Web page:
An obstetrician at a misconduct hearing for a South island
midwife described a birth in which a mother needed 140
stitches as a "horrific event".
The midwife is in Queenstown facing a charge of professional
misconduct relating to the ''horrific event''.
Auckland-based Keith Allenby said the mother sustained ''the
most extensive and complex perineal tear'' he had seen in 20
years' obstetric practice.
The charge, under the Health Practitioners Competence
Assurance Act, was the midwife, known as ''Ms P'', acted in
such a way that it amounted to professional misconduct
between January 20, 2010, and February 7, 2010, while caring
for her client, Sara Gutzewitz, and her son Francis
(Frankie), born on February 7, 2010.
During the first day of a Health Practitioners Disciplinary
Tribunal hearing in Queenstown yesterday, Dr Allenby, an
obstetrician and gynaecologist at Counties Manukau District
Health Board, said the tear Ms Gutzewitz sustained was caused
after the baby was born through her perineum.
In a letter written to the Health and Disability Commission
in March 2010, her husband, Conan Wilcox, said Ms Gutzewitz
required about 140 sutures following Frankie's birth.
Immediately after the birth, Ms P, a midwife based in the
central South Island, allegedly left the couple with their
newborn son before the umbilical cord was cut and the
Evidence given yesterday stated the baby had not been dried
or cleaned, had not been covered and had not been given
appropriate skin-to-skin contact with his mother, who lost
about a litre of blood following the birth.
Ms P's lawyer, Anita Miller, of Wellington, said her client -
who is yet to give evidence - was suffering from an episode
of supraventricular tachycardia, a heart rhythm disturbance,
characterised by palpitations, causing her to feel faint.
She had been diagnosed with the condition in 2003, but it had
never before affected her abilities to perform her duties as
Ms Miller said her client had asked another midwife, Valerie
Drake, of Invercargill, to assist with an episiotomy and then
temporarily look after Ms Gutzewitz and her son as she needed
to leave the room.
Ms Drake admitted preparing the tools for the episiotomy. She
said she was then asked by Ms P to go to find an
obstetrician, believing Ms P had stayed with the woman who
had not yet delivered the baby. Ms P ''did not at any point''
hand over care of Ms Gutzewitz, nor advise her she was
Ms Gutzewitz said following the episiotomy she was in so much
pain her body was ''going numb'', with Frankie born soon
after through a tear in her perineum.
''I remember that [Ms P] dumped Frankie on my tummy
immediately after the birth.
''I was in such pain and was so exhausted that I could not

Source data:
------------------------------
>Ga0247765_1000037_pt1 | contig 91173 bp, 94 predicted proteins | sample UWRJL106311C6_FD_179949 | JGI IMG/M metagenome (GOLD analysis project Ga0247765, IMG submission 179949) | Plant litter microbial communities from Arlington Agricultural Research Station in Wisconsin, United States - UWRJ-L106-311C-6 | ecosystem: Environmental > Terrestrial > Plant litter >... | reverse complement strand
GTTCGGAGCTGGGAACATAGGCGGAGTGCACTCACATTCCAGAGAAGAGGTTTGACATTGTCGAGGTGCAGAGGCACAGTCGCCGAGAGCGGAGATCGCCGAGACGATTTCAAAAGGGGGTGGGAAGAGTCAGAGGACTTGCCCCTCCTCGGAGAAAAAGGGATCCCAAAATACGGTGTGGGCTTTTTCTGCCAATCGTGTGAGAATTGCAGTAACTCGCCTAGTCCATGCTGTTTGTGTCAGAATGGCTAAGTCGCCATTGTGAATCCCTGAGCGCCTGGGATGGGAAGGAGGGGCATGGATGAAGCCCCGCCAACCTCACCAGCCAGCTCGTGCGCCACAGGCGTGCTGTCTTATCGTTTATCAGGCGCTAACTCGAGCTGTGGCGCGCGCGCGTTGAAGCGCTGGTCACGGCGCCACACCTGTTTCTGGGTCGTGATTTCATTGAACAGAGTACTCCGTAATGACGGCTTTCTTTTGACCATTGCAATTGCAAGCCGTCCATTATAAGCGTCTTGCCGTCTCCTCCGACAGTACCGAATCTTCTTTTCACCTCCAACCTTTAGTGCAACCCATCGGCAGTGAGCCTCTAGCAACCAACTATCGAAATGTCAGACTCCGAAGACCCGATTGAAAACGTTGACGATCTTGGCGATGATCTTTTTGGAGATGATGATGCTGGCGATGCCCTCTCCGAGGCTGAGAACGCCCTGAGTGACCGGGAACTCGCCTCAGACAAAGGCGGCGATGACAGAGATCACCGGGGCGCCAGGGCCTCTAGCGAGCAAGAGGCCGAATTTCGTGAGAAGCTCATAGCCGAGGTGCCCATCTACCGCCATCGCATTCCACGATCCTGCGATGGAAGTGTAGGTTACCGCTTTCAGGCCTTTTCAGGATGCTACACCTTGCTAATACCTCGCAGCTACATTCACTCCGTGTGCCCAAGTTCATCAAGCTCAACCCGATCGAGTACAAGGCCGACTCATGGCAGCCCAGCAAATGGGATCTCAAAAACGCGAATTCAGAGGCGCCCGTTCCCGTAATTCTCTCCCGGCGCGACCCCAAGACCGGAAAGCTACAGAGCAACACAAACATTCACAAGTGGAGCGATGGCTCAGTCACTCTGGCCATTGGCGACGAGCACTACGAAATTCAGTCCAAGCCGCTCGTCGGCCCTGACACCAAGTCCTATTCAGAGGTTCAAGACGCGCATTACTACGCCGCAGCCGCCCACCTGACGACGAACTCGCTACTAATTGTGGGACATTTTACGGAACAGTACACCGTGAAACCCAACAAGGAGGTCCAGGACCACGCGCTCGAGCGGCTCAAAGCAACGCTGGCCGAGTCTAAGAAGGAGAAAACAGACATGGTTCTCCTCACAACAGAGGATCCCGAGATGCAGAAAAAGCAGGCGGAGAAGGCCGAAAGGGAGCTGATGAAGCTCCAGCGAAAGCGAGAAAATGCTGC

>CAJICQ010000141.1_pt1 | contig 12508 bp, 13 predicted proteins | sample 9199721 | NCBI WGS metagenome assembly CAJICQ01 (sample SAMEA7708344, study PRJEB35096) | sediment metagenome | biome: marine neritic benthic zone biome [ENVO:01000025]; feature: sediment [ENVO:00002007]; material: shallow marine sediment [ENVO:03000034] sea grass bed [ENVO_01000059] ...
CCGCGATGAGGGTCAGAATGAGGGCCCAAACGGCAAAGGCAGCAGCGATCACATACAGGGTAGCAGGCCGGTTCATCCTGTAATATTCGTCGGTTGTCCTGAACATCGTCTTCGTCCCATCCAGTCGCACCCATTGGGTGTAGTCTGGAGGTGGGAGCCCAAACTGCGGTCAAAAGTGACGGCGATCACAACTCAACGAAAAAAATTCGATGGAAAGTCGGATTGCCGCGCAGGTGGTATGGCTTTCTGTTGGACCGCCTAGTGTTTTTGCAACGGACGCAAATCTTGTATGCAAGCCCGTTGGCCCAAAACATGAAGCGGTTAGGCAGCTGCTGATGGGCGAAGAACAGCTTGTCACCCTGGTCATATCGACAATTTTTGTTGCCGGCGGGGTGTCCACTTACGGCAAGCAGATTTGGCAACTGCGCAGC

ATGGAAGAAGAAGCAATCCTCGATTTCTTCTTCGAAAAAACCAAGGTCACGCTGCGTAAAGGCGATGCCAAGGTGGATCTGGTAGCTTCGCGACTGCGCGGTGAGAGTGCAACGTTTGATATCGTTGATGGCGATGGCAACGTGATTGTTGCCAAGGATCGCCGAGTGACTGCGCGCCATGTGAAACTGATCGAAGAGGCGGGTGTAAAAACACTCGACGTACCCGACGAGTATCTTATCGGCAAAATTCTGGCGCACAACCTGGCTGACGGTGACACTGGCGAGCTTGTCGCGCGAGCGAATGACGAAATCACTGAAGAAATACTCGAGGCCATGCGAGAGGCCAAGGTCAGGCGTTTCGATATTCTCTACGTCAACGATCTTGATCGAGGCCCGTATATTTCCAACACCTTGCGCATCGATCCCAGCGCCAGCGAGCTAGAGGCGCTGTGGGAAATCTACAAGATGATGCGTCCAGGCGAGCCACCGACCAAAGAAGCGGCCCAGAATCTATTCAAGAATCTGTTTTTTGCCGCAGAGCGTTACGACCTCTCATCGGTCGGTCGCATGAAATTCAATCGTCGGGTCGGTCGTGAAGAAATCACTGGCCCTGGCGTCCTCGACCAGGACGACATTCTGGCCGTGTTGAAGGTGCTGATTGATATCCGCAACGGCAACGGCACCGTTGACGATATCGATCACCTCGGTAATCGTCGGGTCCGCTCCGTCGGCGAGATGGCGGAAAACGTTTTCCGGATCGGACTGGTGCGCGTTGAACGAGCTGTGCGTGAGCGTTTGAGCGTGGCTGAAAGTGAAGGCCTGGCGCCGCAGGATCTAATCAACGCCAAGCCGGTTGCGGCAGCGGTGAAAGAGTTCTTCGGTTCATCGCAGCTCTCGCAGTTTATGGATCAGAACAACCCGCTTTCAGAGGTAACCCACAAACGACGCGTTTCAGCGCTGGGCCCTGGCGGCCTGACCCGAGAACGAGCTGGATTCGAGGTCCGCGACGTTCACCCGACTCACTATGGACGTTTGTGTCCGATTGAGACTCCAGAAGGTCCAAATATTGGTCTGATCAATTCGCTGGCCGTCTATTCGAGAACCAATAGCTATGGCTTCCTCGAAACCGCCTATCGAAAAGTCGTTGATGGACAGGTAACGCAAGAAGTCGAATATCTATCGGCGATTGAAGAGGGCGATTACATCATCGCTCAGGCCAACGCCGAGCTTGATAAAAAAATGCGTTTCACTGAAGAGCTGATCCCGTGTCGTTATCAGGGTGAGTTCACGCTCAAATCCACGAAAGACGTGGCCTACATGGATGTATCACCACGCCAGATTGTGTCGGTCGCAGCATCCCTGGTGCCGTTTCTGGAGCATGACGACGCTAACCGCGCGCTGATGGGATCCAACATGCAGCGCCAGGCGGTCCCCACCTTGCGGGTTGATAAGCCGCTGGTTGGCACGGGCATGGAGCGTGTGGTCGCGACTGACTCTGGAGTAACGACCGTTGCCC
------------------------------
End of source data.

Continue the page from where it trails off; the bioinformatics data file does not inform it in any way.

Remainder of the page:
even pick him up.
''[Ms P] left the room without saying anything to me.''
After her husband followed Ms P, her mother, Janis Gutzewitz,
had to clear the mucus from the baby's mouth and nose.
''There was no-one else in the room to help us. I felt
completely abandoned, exhausted and upset,'' Ms Gutzewitz
Dr Allenby arrived at the nurses' station and said Ms P was
sitting with her ''head in her hands''.
''She was exclaiming to the room words to the effect of `Oh
my God ... it was horrible ... her perineum exploded ... that
''I noticed a man standing at the second door to the nurses'
station immediately behind [Ms P], who was unaware of his
presence. I now know that man was Conan Wilcox, who could
hear every word that [Ms P] was saying.''
Dr Allenby went to Ms Gutzewitz's room to find her without
medical staff and said he was ''shocked'' at what he saw.
Concerned the baby was getting cold, Dr Allenby said he went
to pick the baby up and dry him ''at which point Sara cried
out and I discovered the cord was still attached''.
''I was very upset on behalf of the patient.
''The fact that the cord had not been cut, the baby lay wet
on the mother's abdomen uncovered and the patient was
reported to have had a difficult birth was of concern.
''These factors also led me to believe that the midwife had
exited the room very rapidly, leaving the delivery incomplete
with no oversight of either the mother or baby.''
Dr Allenby demanded Ms P return to the birthing room and
''finish your job'', which she did, and said he was angry the
patient had been left in so much pain without any midwifery
support for the third stage of labour, which carried
Later that day, he wrote to Southland director of midwifery
Jenny Humphries about his concerns.
It was the first time in his career he had written a letter
of complaint about a midwife, he said.
He said he was one of the most ''pro-midwife people you could
come across'' and if something was ''sufficiently
disconcerting that I'm prepared to write a letter to the
director of midwifery ... then I can tell you I'm shocked''.
''It was a cluster of things ... we have a situation where
something has gone wrong for a woman who's just delivered ...
this was an horrific event that is a cluster of events
concerning a delivery.''
The hearing continues today.